Carrie Smith's varied background in gospel, blues, jazz and dance has prepared her well for the program of Bessie Smith's interpretations that she is presenting through Sunday at Charlie's in Georgetown. Of course no one could assume the mantle of that great American artist, but Carrie Smith likely comes as close as anyone ever will.
"I never know what I'm going to do next," she confessed, and then took us back to a 1920s Harlem rent party with "Gimme A Pigfoot and a Bottle of Beer." Her contralto voice, completely in control, growled, rasped and shouted while her body ran down a catalogue of shimmies and shakes to match the proverbial jelly on the plate.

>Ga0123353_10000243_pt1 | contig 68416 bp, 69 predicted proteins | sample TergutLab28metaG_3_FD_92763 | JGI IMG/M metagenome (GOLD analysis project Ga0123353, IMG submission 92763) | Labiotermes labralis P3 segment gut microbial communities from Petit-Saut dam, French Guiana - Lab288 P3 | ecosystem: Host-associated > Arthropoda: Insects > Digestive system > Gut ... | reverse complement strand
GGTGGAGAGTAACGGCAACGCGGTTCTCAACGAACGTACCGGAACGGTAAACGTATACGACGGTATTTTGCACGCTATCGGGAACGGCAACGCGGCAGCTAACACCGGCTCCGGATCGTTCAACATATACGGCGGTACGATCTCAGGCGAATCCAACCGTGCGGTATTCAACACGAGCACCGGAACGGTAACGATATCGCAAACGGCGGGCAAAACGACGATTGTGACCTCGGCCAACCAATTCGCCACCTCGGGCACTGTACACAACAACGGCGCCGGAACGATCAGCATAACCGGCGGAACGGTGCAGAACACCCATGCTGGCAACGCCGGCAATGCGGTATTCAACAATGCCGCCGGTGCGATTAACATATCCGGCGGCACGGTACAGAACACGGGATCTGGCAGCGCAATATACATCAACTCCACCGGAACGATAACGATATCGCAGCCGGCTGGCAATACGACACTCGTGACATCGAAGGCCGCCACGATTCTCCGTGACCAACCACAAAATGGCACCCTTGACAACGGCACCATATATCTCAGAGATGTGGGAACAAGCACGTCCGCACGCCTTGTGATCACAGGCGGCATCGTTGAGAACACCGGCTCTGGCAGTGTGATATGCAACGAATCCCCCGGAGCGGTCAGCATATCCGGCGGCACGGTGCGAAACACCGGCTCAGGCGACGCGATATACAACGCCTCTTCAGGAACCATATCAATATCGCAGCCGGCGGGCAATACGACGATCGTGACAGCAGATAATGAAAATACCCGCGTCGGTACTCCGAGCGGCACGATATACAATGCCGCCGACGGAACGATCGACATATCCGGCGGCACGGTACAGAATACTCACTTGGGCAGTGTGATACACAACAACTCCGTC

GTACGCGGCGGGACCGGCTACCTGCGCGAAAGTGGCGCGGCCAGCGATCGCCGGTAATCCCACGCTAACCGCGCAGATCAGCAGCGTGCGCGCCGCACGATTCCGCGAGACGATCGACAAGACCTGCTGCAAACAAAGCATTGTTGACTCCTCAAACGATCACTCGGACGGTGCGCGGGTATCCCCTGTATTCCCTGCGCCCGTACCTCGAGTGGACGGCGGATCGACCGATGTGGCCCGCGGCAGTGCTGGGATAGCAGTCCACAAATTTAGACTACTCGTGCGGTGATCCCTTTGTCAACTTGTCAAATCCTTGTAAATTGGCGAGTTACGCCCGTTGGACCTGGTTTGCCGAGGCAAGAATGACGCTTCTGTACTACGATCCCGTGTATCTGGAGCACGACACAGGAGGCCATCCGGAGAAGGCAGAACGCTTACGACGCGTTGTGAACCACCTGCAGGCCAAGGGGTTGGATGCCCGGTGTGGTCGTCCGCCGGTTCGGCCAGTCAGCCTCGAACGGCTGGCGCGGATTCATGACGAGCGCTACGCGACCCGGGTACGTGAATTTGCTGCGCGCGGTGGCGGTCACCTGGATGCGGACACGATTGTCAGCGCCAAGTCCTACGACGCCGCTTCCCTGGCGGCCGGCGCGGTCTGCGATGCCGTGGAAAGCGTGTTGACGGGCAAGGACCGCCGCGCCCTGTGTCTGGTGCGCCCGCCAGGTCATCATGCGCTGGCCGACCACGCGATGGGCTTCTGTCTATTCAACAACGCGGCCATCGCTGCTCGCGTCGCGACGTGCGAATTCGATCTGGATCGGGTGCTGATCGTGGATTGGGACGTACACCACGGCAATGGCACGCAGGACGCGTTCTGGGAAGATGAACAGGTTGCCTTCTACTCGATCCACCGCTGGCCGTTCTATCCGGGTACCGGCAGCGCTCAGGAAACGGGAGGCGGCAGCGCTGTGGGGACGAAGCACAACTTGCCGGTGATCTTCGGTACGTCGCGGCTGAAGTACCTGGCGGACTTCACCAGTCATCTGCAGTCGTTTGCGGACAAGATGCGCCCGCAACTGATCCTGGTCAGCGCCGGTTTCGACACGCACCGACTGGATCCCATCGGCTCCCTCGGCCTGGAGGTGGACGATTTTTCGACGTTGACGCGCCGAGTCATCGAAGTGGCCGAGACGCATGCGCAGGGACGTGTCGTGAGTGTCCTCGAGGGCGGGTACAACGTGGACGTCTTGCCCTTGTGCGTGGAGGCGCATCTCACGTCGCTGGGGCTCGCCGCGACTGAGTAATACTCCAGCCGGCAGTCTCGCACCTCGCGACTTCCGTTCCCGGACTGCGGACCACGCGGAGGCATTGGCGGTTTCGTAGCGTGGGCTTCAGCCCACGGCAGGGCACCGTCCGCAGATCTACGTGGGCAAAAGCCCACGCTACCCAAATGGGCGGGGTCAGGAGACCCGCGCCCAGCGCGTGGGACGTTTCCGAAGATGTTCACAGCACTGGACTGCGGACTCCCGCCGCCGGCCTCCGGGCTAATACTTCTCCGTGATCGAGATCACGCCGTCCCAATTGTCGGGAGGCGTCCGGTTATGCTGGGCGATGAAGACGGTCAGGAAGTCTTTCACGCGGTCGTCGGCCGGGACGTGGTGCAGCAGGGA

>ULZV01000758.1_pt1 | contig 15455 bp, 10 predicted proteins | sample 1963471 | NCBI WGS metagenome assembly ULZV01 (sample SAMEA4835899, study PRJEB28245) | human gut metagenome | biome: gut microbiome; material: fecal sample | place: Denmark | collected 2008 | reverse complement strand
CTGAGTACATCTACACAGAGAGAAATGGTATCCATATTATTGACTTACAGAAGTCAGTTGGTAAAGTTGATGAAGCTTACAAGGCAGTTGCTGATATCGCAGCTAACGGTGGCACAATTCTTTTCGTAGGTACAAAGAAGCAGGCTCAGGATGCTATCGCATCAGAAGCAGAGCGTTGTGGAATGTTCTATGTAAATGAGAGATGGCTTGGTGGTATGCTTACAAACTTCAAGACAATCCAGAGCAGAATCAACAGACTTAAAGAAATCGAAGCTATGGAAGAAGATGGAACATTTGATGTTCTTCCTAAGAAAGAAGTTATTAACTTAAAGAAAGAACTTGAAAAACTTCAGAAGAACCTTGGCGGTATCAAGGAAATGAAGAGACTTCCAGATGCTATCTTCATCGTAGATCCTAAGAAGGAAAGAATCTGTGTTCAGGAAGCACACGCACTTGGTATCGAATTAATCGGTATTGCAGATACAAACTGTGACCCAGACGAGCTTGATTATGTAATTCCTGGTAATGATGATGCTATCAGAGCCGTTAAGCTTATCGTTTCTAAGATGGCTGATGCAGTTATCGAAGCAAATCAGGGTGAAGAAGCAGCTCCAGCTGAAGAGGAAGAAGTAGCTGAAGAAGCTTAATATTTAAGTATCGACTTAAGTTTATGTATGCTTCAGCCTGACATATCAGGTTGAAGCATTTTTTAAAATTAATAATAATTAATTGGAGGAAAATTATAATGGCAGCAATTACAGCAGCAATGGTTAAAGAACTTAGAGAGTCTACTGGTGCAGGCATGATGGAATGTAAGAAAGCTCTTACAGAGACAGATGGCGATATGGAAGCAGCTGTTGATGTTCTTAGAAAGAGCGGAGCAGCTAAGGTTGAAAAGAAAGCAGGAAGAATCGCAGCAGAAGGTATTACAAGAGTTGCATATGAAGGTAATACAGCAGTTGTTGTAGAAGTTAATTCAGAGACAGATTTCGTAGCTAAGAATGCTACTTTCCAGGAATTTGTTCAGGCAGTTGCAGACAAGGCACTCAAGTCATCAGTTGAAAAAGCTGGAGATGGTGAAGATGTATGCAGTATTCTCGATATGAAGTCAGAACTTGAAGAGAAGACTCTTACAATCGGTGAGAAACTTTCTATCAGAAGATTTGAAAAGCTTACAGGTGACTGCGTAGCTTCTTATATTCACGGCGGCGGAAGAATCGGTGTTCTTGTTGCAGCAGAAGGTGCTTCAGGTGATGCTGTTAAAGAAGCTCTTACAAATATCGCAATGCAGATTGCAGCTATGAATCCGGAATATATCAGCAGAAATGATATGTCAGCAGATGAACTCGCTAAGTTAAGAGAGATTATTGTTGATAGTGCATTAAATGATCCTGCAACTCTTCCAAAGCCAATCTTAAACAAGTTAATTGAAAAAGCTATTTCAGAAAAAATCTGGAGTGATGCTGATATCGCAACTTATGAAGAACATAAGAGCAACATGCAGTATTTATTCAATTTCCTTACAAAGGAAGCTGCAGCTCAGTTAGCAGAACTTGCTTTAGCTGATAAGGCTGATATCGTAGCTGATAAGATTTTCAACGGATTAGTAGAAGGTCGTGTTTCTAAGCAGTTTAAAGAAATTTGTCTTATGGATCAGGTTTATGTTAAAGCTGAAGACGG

Diners chuckled between bites at "Kitchen Man," and the house broke up over "I'm Gonna Change My Lock and Key."
"Careless Love" was a sermon that became a cry of agony. "After you've Gone" brought forth a red-hot momma.
Andre Franklin's piano accompaniment was full of rumbles, wobbles and smears. For all his young years he has captured the period well. Bassist Steve Novasel and drummer Bertell Knox laid down a bedrock beat.
Listen, this woman could hold a concert hall spellbound. In fact, she has just returned from doing just that abroad.